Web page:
Review of The Tupac Amaru Rebellion, by Gonzalo Romero Sommer


The history of Tupac Amaru and his revolt against Spanish colonial order has been the subject of a good number of accounts. Historians focused on the colonial period and the demise of Spanish rule have often portrayed the so-called Great Rebellion as either a fruitless revolution or a pivotal departure moment for the subsequent process of independence. The literature on Tupac Amaru and the wider period of upheaval in colonial southern Peru is so vast it seems that there would be nothing truly novel to stress. Charles Walker has challenged this historiographical stagnation by providing new insights about the logistics, motives, and long-term consequences of the revolt for Indians, Spaniards, and everyone in between while offering, at the same time, a remarkably flawless narrative.

Walker announces up front three major contributions of his study. First, although the rebellion lasted for a year and a half, he expands the chronological framework of the aftermath. In doing so, he asserts that many events following the execution of the rebel seemed much more threatening to Spanish rule than the rebellion itself. Second, Walker pays particular attention to the role of Micaela Bastidas, Tupac Amaru’s long-overlooked wife, throughout the course of the rebel-lion. Third, the author also recasts the role of the Catholic Church, highlighting the multilayered influence of Catholicism in framing lives and social relations beyond spirituality.{

Besides these three major points, Walker also makes the case for understanding how geography was pivotal in shaping the outcome of warfare, often in favor of the rebels and to the detriment of Spaniards. Another important analysis centers on the question of violence and how fierceness reached disproportionate and seemingly indiscriminate levels as the rebellion went on. Ultimately, the book concludes that Tupac Amaru’s rebellion had unforeseeable and previously unexamined conse-quences for Peruvian history, as it both hastened and delayed the civil wars that led to independence.

Tupac Amaru’s individual role as the region’s kuraka, an intermediary who served as link between Spanish colonial authorities and Indian populations,empow-ered him with considerable flexibility, allowing him mobility between different social groups. It is precisely such flexibility that became threatened by the Bourbon Reforms, enforced in southern Peru by the Spanish envoy José Antonio de Areche. Attempting to reinvigorate the centralizing muscle of the colonial state, the Bourbon Reforms sought to decrease the autonomy of kurakas, creoles, and the church.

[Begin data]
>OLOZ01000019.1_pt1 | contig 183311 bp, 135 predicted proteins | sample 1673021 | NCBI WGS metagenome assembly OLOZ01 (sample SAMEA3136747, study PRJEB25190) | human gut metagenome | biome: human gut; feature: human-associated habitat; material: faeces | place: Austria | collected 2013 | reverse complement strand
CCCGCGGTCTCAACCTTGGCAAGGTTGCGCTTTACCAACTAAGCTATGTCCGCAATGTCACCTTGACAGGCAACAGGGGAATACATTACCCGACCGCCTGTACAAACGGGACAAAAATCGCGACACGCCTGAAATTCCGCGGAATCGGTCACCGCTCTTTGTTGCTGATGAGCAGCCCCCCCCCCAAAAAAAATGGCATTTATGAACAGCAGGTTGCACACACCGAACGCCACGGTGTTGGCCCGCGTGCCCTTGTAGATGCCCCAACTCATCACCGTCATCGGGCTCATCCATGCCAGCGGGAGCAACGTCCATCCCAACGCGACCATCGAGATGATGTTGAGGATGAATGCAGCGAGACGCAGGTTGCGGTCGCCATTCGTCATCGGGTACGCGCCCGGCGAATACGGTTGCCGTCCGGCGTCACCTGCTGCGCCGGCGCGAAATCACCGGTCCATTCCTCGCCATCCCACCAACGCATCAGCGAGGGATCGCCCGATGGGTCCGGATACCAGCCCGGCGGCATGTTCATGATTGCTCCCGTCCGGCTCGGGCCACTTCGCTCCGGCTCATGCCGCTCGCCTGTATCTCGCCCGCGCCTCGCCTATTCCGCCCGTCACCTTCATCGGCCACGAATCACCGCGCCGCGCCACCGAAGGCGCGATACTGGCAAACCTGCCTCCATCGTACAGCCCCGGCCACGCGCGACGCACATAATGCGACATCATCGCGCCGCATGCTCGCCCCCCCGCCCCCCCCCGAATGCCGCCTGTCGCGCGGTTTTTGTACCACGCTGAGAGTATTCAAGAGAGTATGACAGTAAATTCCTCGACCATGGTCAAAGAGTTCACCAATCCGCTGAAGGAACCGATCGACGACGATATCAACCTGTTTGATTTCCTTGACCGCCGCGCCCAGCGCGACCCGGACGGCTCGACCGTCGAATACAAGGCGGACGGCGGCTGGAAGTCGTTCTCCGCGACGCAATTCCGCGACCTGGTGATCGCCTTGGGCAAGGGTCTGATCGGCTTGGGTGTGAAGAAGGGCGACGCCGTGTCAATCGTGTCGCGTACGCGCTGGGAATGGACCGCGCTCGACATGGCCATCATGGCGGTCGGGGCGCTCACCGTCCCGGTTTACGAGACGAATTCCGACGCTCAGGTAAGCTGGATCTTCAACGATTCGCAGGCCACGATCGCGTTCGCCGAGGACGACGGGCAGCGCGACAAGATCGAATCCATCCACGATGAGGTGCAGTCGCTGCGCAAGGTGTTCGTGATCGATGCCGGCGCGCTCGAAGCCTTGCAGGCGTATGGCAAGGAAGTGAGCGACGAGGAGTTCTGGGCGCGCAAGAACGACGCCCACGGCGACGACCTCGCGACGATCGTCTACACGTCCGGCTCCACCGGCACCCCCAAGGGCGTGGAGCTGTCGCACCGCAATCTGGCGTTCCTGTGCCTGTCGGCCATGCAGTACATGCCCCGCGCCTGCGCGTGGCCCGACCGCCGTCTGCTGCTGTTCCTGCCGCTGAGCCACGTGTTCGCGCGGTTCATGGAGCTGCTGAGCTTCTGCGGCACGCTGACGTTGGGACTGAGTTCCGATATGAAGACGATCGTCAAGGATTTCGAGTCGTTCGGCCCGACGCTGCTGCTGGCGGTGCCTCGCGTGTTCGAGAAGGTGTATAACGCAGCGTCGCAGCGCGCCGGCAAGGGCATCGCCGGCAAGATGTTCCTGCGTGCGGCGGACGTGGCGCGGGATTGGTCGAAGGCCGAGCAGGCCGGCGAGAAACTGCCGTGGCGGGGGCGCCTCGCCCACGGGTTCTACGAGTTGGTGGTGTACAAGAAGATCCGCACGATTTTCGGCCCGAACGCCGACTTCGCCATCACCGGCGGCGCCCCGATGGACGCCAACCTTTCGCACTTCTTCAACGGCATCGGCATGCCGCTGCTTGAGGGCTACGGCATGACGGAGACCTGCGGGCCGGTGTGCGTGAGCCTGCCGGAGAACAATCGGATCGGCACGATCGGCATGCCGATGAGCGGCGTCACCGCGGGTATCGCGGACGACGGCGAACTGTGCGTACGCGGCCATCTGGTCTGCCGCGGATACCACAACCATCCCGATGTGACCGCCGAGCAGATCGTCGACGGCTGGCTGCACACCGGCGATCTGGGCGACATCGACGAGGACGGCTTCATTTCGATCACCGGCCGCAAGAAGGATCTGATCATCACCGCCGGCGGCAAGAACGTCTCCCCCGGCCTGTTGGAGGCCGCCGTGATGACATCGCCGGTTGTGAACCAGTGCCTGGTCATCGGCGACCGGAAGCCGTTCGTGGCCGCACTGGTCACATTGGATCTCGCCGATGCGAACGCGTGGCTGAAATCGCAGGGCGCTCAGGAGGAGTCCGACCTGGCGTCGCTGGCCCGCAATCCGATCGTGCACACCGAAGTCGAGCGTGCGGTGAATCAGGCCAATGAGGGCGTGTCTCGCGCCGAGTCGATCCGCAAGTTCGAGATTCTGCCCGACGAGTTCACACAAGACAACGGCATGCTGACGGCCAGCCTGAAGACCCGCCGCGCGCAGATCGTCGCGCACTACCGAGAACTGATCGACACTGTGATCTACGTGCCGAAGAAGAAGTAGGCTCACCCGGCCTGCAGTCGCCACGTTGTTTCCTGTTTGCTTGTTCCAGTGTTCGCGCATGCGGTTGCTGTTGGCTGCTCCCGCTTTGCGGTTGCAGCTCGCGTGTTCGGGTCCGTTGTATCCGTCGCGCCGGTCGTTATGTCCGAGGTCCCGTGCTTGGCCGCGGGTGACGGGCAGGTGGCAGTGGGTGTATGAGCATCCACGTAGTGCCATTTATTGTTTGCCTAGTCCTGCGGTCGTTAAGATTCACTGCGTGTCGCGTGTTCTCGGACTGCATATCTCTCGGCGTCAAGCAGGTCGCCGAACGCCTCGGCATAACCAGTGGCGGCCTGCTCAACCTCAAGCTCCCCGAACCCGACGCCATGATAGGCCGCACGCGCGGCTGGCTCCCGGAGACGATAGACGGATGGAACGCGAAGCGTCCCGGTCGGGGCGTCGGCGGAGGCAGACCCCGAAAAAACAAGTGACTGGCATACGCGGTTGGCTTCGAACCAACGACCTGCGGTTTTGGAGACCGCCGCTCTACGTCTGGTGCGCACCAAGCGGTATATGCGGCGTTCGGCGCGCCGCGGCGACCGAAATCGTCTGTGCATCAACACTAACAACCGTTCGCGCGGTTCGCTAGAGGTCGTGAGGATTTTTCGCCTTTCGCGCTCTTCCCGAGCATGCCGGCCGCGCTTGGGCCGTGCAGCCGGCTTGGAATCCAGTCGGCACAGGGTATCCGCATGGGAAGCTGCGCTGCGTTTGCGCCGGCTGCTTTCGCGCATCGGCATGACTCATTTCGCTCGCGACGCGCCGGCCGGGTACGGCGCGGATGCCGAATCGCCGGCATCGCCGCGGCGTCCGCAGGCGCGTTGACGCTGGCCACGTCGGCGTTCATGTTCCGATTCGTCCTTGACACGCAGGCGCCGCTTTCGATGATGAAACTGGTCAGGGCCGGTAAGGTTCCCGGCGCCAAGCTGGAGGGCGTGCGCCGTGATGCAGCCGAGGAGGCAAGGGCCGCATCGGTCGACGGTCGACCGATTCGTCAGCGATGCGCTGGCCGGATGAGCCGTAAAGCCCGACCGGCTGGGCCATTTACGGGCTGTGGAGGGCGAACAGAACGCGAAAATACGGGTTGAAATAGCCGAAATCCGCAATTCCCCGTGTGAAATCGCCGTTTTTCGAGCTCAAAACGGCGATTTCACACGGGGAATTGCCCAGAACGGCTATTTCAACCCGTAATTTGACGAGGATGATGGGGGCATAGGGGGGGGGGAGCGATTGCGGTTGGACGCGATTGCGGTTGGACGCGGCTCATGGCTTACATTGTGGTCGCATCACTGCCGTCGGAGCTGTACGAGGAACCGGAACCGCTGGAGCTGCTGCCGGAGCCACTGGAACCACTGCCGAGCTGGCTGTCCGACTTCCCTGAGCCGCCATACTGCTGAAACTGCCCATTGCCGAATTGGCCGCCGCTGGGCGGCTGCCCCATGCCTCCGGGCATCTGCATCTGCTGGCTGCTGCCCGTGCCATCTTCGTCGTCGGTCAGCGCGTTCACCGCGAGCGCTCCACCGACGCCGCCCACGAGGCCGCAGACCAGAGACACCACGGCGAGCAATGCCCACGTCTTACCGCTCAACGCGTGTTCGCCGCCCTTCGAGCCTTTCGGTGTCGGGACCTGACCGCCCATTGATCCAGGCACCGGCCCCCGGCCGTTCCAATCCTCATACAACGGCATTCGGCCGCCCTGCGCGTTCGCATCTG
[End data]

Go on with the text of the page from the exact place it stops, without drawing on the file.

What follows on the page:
The majority of the population deeply resented new tributary obligations, an outrage illustrated in Tupac Amaru’s defense of the legitimacy of his revolt. In the words of the rebel, people found it “increasingly difficult to meet the growing demands of the state without jeopardizing their own legitimacy in local society.” Still, as we see throughout the book, as the revolt unfolded, Tupac Amaru’s motives became progressively more altruistic as he complained about centuries of economic exploitation through the mita system and legal obliteration through Spanish enforcement of colonial rule. In spite of his political shift, and somewhat paradoxi-cally, Tupac Amaru’s grievances and demands remained held in the name of the king, the Crown, and the ideal of buen gobierno.

In presenting how the rebellion began, Walker thoroughly describes Tupac Amaru’s campaign and highlights the human and political complexity of the rebel forces. By managing to create a multiethnic army, the rebel led a broad “anticolonial coalition.” Spaniards alone were considered the primary rivals; consequently, Indians, creoles, and even other Europeans were drafted into the ranks of the rebel army. The role of European citizens deserves closer examination, as many of them alleged coercion when tried by Spanish authorities.

Micaela Bastidas had vast experience in logistical support since the days when she helped her husband with his duties as kuraka, which she continued to do during the struggle against Spanish rule. Bastidas became more than a secondary player: she was in charge of feeding and paying soldiers, receiving and sending reports, and even advising Tupac Amaru what his next military and political moves should be. Care-fully crafting a reexamination of gender and patriarchy in the Andean world, Walker makes sure that women are seen in a different light. The story of Tomasa Conde-maita, another important woman rebel leader, recasts the rebellion as something more than a wholly male affair.